aperture (pin hole) too big in my aluminum foil - number 14 needle

You could determine an exact aperture for your pinhole after attaining the focal length and  consulting a pinhole aperture chart. You'll also need a basic understanding of the corresponding needle size, but rest assured, what you're looking for is small. I need a pinhole of around .29 which as far as I can tell needs about a number 13 needle. The truth of the matter is that you mostly need patience to keep repeatedly testing and experimenting, and getting to know each altered body cap. 

This time around I found my supply of copper sheeting (craft stores carry this) which holds the hole much better than aluminum foil. The colored pencil markings on the body cap are not actually marking center, but were helpful for me while I was melting the plastic.

 I also glued a piece of black construction paper with a hole punched through it over the copper to help decrease any excess light pollution. Here's where I ended up:




I noticed some pros and cons right off the bat:
  • obviously, it's great that you can see the image right away and make adjustments - that's tops.
  • my xti has a Bulb mode (shutter stays open as long as you're pressing the button, which is an undeniable drag when you're on your 20th 3 minute exposure) but no Time mode ( push shutter once to start the exposure and again to end it.) Apparently, the remote control that Canon sells works as though in Time mode. On the plus side, Bulb mode has a digital clock to watch. If you taped something over the shutter to keep it depressed, you could just uncover and cover the pinhole when you're ready to expose. Velcro tabs, a book, etc...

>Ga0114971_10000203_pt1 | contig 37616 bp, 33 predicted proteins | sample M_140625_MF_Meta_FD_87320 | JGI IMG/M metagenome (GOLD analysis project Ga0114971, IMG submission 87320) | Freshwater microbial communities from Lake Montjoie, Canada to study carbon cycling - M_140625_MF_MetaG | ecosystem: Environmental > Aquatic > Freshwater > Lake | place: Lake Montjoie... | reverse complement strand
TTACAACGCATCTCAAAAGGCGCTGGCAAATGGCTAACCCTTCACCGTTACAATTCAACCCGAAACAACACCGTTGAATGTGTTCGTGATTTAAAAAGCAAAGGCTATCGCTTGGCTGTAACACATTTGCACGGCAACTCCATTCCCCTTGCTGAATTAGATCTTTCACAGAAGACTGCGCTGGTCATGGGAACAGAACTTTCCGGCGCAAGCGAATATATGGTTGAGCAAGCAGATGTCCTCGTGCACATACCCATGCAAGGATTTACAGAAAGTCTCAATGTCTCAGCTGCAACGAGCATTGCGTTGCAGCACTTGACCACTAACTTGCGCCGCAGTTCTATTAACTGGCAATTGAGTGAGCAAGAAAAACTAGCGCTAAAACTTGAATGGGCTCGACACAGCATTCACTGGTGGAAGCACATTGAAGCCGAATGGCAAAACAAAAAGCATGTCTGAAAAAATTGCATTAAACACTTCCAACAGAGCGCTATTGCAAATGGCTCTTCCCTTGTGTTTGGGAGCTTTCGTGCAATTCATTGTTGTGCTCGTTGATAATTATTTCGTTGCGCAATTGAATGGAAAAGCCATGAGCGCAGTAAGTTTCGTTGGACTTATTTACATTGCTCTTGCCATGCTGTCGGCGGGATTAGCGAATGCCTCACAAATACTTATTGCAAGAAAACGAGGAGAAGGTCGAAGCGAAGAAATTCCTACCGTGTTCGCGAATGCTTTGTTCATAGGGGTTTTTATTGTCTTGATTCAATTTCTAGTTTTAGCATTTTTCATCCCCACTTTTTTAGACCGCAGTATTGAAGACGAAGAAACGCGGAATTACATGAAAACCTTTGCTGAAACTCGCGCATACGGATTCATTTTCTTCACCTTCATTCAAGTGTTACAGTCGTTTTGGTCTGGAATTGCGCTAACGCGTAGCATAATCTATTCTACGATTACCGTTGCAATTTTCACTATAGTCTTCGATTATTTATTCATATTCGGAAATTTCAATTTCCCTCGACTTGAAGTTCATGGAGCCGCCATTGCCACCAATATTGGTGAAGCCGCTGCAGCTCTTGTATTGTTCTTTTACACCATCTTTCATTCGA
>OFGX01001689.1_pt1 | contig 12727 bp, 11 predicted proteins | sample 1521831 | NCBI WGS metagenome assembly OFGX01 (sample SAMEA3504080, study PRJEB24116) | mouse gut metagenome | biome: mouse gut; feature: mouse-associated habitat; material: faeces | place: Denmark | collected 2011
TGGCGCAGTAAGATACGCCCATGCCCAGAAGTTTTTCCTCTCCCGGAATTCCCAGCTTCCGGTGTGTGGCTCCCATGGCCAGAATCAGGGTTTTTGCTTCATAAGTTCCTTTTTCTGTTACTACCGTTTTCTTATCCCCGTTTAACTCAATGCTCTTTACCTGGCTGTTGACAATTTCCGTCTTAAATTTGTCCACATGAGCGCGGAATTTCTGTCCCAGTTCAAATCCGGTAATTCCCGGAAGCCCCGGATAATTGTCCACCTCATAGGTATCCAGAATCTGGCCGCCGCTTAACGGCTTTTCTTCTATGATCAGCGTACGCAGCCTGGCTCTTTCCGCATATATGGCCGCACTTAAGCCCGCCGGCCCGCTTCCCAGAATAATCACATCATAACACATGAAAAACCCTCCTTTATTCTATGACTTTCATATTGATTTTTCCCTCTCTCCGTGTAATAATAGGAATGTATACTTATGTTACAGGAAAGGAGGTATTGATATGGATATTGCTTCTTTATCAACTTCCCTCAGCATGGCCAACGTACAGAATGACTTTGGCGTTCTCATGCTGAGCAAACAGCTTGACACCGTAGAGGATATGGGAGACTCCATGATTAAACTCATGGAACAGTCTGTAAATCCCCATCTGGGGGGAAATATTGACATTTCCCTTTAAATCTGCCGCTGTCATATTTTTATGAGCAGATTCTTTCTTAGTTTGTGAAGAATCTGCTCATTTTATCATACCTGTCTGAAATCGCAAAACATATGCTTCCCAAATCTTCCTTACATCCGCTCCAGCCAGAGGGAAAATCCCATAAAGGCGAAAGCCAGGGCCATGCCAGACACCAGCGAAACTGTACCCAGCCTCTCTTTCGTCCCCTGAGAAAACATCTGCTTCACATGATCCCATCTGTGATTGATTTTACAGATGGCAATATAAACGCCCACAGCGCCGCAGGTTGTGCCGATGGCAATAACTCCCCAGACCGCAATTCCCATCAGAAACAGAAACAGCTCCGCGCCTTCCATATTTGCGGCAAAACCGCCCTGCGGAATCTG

• I can see flecks on the image where dust has gotten through the hole and fallen on the sensor. For $50 you can buy a manufactured pinhole bodycap that uses an opaque film over the hole to eliminate this problem.
  • so much cheaper than a macro lens.
  • vertical shots need a tripod, as most digital cameras don't have a flat side on either short end. 
  • again, holding the shutter down sucks - listen to music or the radio, and make sure that you're in a comfortable position. A minute is forever if you having nothing else to pay attention to.
The good news is that Florida is likely to be brighter, and my exposures will be shorter. I need a smaller needle to try a tighter aperture, as the focus still wasn't great.  Also, I can't find an image to show you, but my favorite camera that I made had an irregular, rough hole and I loved it. I'd like to try to intentionally  influence some different shapes for this one. I think that the spinning method keeps the pinhole cleaner, so maybe I'll go back to the quick, violent stab.